End Israel’s Private Tribunals for Sex Abuse Cases
Graphic sexual details from the complaints against Rabbi Mordechai “Motti” Elon were published this week in the Israeli newspaper Yediot Aharonot. The accounts were based on previously unreleased documentation from meetings of the religious Zionist forum Takana, a task force charged with confronting sexual violence in the religious community. Takana decided to release the documents this week, for reasons that remain unclear, and Yediot is gradually publishing the remaining victim testimony, with more details promised in this weekend’s edition.
There seem to be several motives for releasing the details. One is an issue of validation of claims. Because Elon is such a popular, public figure, many of his former students and colleagues have rallied around him and declared their belief in his innocence. This, coupled with the fact that the police initially dropped the investigation — until more victims came forward, prompting law enforcement to recommend indictment — means that public opinion vis à vis the whole affair has waffled. By releasing details, Takana is hoping to squash doubt and let the public know that the complaints are real.
Second is an issue of validation of Takana. The entire function of Takana, while noble in its intent, has been thrust into a dubious light. The group has been given no authority by any governmental group; the methods for choosing members is foggy and perhaps communally incestuous, and the group does not seem to have any particular tools or professional qualifications for acting as judge and jury. The functions they have given themselves are so vast — collecting testimony, investigating complaints, supporting victims, recommending legal action — and are usually given over to quite a broad range of professionals. There are no detectives on the board, just some rabbis, several community activists, an occasional psychologist and perhaps a few lawyers. The notion that this group is capable of handling the task that they set up for themselves is astounding. By releasing the testimony, perhaps they are trying to show the world that they did a good job, and that they actually knew what they were doing.
I’m not sure that this had the intended effect. Frankly, reading a young man’s description of French kisses, manual genital stimulation and other indecent acts between rabbi and student, prefaced with the statement, “I’m so embarrassed to even be talking about this,” makes me feel embarrassed for the boy whose story is now front page news. What’s for certain is that law enforcement should have dealt with this to begin with, not some self-appointed committee of inquiry.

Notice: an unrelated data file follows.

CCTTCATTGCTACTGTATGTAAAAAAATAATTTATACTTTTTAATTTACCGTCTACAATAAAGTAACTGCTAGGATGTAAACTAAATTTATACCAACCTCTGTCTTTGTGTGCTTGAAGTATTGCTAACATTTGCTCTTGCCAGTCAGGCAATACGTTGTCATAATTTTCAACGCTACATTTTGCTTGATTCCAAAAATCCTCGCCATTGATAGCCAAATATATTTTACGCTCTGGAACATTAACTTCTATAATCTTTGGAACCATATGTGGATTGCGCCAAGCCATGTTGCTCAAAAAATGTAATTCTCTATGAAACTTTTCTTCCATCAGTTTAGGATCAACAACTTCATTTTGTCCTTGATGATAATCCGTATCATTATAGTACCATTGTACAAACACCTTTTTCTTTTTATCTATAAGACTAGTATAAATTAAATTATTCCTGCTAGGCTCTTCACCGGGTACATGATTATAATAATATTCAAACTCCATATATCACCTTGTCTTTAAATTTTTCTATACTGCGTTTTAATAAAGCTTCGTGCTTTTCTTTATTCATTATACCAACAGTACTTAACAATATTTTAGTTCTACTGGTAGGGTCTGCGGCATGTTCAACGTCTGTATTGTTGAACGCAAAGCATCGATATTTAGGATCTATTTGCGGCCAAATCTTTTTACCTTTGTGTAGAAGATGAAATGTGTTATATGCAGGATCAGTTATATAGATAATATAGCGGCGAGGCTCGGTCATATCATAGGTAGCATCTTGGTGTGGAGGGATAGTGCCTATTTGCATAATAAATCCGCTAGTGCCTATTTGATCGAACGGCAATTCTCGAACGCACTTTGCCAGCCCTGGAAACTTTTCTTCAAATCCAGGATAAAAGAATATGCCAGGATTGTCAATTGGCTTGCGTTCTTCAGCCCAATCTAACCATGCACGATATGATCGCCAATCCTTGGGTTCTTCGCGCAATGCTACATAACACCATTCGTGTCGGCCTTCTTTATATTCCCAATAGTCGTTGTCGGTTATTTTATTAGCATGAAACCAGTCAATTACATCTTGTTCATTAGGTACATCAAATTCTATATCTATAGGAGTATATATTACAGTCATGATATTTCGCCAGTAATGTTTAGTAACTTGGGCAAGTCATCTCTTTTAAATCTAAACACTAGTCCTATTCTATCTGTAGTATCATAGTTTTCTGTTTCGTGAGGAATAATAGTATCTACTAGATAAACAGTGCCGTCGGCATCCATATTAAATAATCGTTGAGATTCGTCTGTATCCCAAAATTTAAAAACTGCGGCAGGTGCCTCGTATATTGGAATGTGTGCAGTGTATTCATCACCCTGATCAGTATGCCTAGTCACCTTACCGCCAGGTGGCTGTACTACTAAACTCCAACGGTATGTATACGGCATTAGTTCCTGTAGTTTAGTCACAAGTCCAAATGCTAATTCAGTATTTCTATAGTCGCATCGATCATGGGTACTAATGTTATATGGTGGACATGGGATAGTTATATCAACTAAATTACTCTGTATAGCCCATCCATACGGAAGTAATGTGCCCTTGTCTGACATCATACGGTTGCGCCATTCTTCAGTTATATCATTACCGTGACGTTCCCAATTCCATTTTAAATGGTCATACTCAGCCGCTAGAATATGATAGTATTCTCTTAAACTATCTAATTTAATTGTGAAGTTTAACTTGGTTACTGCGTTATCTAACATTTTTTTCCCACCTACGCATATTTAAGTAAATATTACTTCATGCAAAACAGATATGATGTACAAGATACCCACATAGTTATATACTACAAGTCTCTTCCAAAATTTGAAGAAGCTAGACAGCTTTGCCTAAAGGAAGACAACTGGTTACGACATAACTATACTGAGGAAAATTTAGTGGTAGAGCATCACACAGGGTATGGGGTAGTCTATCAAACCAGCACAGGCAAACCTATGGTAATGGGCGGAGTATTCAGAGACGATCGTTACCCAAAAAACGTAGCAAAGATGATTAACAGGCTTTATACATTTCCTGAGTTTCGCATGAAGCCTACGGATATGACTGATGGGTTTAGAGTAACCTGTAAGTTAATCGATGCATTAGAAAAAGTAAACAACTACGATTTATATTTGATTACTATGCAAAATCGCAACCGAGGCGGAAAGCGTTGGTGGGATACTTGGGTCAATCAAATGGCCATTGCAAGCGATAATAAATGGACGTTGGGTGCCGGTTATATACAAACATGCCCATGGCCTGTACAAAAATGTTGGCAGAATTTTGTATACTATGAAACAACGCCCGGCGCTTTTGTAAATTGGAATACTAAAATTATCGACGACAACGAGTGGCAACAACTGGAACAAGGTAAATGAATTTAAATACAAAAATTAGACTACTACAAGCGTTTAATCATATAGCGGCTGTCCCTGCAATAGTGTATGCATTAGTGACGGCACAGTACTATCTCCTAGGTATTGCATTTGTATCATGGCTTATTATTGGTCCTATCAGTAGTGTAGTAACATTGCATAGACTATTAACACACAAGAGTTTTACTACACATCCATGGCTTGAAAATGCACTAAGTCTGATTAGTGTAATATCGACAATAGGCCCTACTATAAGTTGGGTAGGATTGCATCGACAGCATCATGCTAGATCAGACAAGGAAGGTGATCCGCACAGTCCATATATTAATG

Rabbi Yuval Sherlo, who was originally a member of Takana but has since distanced himself from the body, wrote a long letter this week to his students analyzing the events and answering their questions. In it he says that he believes publication was a mistake that caused tremendous damage to the religious community and to Takana. He also says that he feels that he owes an apology to the community for dragging them through all this, and that he hopes to not be involved with anything having to do with forums like this ever again.
So despite the troubling slide into voyeurism that all this evokes, I decided to write this because there are several major lessons here for the religious community. One is that the insularity that led to the formation of Takana is a destructive force for the community. Religious Zionism was premised on collaboration with secular Israeli society, not isolation from it. The separatist values adopted from Haredi life that are slipping into Modern Orthodoxy world-wide are troubling and damaging in ways that we are only starting to understand.
Second, the most important consideration in dealing with sexual violence must always be the victims. Takana, because so many of its members are friends and colleagues with Elon, has been incapable of separating itself from sympathy with the accused. That makes it completely ineffective. The only consideration in the face of accusations of sexual violence — especially against minors — should be the needs of the victims.
Third, when it comes to issues of sexual violence, the religious community should not be secretive and fearful, with private self-appointed tribunals. The issue should be dealt with openly and courageously.
If Takana wants to do something useful, it can run education and prevention campaigns for teaching sexual health, for recognizing abuse, and for developing courage in the face of an attack — and leave issues of law and order to the state. The community needs to be thinking first and foremost about the physical and emotional safety of youth and building a healthy society.